New Art at Amiens

Égilope. Photo: Richard Hanson’

Jackie Bennett checks out the latest installations at the Amiens Festival, France

Over the past seven years, the Art, Cities & Landscape Festival in Amiens in northern France has developed as a destination for young artists, designers and landscapers. Currently there are 28 gardens and 12 installations, with new ones added each year to replace older ones that have reached the end of their natural lives.

In 2016, the successful applicants – all under 36 years of age – have responded in very different ways to the unique atmosphere and challenges created by the complex Somme landscape. The former hortillonages (market gardens), set on islands within the shallow lakes fed by the river Somme, have been revitalised by international creators keen to reflect the area’s history and culture.

There is a combination of art installations, sculpture and conventional gardens, all set in or beside the water. Many can be reached on foot, but the best way to see them is to hire a boat and wind through the waterways, mooring up and exploring the wooded islands. Here are some of the new works on show at the most recent festival.


By Collectif élément collectif: Jimme Cloo, Marion Flament, Soline Portmann

Illustrating a light touch and a respect for this fragile environment, this Paris-trained group of artists have installed 3,000 golden rods to represent a field of wheat. The title is derived from Aegilops, or goat grasses – an ancient and wild genus of wheat from which agricultural cereals were developed. Making the connection between land, water and sky, the ‘field’ recalls the productive market garden plots that have now disappeared from Amiens. The painted rods are floated by corks (painted black to be invisible), which means they move with the water and the wind, in harmony with the reed beds.

Sphère Nourricière. Photo: Richard Hanson


By Manon Bordet-Chavanes, Marie Brégeon, Johann Laskowski

For this work, three professionals from different branches of the landscape profession came together to create a sphere of plants, meant to illustrate the contrast between intensive and non-intensive farming techniques. The visitor is led through a deliberately sterile environment towards the interior, where the dome of woven willow is a biosphere where balance has been restored. The trio have interesting backgrounds – Bordet-Chavanes is an agronomist, Marie Brégeon works on communal gardens with a medical role, and Laskowski is trained in agro-ecological techniques. They hope that this project will make viewers meditate on how we produce food and question their own professions.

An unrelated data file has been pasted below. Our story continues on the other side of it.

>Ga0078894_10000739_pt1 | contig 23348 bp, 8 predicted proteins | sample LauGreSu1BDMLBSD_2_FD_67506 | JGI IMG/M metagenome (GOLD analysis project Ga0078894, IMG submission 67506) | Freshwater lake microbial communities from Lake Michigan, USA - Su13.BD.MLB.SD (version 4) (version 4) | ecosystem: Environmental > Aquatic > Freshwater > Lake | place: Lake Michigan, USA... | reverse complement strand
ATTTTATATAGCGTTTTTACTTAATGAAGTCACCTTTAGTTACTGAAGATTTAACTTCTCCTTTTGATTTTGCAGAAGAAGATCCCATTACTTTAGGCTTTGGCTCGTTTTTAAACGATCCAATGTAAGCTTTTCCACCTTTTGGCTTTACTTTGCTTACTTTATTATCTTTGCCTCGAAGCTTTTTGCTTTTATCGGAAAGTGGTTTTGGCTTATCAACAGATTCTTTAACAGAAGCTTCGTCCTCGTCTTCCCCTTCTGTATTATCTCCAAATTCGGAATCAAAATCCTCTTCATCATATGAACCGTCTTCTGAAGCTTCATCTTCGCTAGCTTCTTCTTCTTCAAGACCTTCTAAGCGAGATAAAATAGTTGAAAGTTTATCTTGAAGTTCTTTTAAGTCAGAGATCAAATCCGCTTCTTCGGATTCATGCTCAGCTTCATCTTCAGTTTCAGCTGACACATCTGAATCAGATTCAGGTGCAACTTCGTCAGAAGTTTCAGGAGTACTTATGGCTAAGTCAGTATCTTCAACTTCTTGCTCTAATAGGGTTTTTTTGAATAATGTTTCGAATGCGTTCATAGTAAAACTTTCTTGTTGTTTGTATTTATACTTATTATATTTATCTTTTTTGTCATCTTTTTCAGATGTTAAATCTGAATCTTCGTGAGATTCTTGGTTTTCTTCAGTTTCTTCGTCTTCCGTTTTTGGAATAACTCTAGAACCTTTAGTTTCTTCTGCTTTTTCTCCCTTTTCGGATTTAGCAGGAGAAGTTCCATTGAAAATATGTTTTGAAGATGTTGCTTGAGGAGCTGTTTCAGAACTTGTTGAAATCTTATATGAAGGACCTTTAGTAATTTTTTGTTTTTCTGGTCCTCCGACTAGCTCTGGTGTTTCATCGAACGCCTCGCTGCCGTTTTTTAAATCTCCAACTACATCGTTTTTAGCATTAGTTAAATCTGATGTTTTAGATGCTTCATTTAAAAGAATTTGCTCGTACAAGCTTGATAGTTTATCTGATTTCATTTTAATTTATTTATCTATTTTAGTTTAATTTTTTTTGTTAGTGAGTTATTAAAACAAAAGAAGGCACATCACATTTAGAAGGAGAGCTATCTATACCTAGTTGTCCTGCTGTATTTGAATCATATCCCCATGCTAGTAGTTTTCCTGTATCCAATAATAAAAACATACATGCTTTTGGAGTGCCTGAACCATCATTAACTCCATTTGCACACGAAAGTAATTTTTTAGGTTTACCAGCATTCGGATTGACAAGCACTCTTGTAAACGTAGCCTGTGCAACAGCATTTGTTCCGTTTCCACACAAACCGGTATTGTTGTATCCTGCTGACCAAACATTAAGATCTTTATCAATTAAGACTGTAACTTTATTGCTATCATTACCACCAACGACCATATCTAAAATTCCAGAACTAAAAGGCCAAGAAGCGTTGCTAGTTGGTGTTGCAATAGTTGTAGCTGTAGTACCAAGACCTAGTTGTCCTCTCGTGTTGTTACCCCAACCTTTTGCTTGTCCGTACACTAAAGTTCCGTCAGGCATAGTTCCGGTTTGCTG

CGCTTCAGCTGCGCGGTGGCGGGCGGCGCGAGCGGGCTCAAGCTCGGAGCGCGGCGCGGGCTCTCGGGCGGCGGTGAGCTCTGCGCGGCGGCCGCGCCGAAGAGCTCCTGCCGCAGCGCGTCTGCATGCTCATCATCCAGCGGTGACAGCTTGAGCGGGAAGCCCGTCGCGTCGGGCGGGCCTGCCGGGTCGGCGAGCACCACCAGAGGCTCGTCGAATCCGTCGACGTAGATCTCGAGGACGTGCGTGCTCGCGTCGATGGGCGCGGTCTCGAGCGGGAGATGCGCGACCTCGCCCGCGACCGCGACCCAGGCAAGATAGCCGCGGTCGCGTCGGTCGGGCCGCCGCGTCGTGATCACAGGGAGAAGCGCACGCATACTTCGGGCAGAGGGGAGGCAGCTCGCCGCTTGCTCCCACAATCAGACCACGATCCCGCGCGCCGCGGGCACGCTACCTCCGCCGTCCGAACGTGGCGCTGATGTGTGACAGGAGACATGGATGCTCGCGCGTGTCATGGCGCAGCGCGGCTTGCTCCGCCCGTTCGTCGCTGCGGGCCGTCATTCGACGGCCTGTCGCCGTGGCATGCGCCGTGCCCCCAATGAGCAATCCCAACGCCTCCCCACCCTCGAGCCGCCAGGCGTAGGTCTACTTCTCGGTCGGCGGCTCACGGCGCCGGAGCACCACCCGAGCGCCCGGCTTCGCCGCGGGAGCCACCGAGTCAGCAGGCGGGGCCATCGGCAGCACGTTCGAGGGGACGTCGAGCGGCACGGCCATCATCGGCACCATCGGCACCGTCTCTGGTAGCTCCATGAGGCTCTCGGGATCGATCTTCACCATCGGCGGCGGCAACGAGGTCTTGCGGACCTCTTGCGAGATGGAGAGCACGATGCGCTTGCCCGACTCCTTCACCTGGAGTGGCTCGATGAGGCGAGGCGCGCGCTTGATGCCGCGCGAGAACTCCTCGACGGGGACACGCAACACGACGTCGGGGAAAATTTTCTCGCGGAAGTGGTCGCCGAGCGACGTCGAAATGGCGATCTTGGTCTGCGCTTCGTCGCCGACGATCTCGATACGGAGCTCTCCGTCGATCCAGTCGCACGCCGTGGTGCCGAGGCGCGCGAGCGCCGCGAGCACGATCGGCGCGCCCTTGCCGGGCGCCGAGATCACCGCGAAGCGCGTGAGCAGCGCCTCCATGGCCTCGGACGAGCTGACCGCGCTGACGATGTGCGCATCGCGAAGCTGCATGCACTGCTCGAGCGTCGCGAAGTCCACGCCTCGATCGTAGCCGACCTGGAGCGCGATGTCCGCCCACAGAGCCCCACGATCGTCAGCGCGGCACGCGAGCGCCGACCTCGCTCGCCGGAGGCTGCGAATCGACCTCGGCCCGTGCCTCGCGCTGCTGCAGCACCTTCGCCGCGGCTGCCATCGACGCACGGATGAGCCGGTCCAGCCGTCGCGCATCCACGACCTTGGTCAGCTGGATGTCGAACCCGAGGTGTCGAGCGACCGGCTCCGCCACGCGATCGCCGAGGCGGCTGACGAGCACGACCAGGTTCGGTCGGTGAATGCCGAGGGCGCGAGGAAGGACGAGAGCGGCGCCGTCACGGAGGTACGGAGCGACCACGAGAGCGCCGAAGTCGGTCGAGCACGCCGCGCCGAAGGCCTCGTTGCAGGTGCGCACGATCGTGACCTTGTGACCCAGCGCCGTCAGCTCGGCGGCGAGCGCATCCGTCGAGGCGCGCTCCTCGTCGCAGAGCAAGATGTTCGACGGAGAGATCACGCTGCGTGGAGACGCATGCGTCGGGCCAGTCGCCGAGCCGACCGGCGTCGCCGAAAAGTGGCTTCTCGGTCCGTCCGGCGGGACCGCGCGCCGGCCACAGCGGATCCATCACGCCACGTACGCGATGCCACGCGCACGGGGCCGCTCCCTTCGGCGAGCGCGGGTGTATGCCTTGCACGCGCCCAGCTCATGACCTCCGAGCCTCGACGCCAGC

Les Berges Sonores. Photo: Richard Hanson


By Collectif Creative Landscape Process: Florian Bonino and Stéphanie Querio

Trained at the landscape school in Versailles, this duo from Bordeaux has created a musical installation that echoes the closeness of city and river through sound. It is a huge musical instrument, built on a pontoon in the waters of the Étang de Clermont. The sound of the water lapping against the bank is amplified, and when the waters are high, it rings loudly to warn the gardeners of the rising water. When the water subsides, the instrument rings softly, inviting visitors to sit down and listen. The title loosely translates as ‘the singing banks’.

Le Jardin Des Cimes. Photo: Richard Hanson


By Atalier Landscriptum: Alexandre Liebersart, Nicolas Orgelet, Maryline Tagliabue

An exploration of one of the key environmental challenges for the hortillonages today – the gradual encroachment of trees, particularly poplar and willow. While some see this as a good thing – the roots help to stabilise the islands – many see this as a loss of the very nature of the hortillonages, which were open fields with views across the marshland. Describing themselves as engineer-landscape designers, the members of Atalier Landscriptum have ‘harvested’ the leaves of the trees by throwing a huge 500m2 net above them that will be gradually encased with the falling leaves and colours of autumn. The message is that gardeners benefit from this slow decomposition of the leaves into a growing medium.

Réservoir. Photo: Richard Hanson


By Matthieu Pilaud

A new piece by French artist Matthieu Pilaud, who last year created the memorable ‘Dazzle’ to represent the camouflage of ships in the First World War. This metal sculpture creates a steel shell, which, paradoxically, cannot be used as a shelter despite its appearance. Constructed from stainless steel sheets, it is inaccessible, while the lines cut out echo some of Pilaud’s earlier work. It is not, he says, a memorial to the military dead, but pays homage to the living. Pilaud has exhibited in outdoor spaces across France, but also in China, Serbia and India.

Vive Les Hortillons! Photo: Richard Hanson


By The Cloud Collectif: Joris Lipsch, Rene van Poppel, Floriane Pic

This multi-disciplinary practice takes on the challenge of telling the whole evolution of the Hortillonnages from the Middle Ages to the present day. Gently perched on a sliver of land, this translucent structure tries to depict the continuing changes. It consists of two parallel corridors with moveable walls, which the visitor can manipulate to show both the advance of nature and of cultivation. One obstructs the other – so the message is that collaboration between people is needed to reach the goal – a balance between the two. Lipsch and van Poppel are Dutch architects; Pic is a French graphic designer. 

To find out more about this year’s festival, go to